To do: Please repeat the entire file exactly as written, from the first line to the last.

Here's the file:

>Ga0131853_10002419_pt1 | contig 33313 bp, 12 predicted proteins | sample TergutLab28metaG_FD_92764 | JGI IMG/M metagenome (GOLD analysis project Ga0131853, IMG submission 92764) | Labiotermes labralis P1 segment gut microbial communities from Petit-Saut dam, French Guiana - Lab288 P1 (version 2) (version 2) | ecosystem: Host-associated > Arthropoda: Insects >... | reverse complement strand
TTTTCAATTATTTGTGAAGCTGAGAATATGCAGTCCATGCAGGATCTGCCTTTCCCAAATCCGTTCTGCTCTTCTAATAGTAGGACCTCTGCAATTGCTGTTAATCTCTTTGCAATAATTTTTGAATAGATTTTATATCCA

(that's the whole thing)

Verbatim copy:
>Ga0131853_10002419_pt1 | contig 33313 bp, 12 predicted proteins | sample TergutLab28metaG_FD_92764 | JGI IMG/M metagenome (GOLD analysis project Ga0131853, IMG submission 92764) | Labiotermes labralis P1 segment gut microbial communities from Petit-Saut dam, French Guiana - Lab288 P1 (version 2) (version 2) | ecosystem: Host-associated > Arthropoda: Insects >... | reverse complement strand
TTTTCAATTATTTGTGAAGCTGAGAATATGCAGTCCATGCAGGATCTGCCTTTCCCAAATCCGTTCTGCTCTTCTAATAGTAGGACCTCTGCAATTGCTGTTAATCTCTTTGCAATAATTTTTGAATAGATTTTATATCCA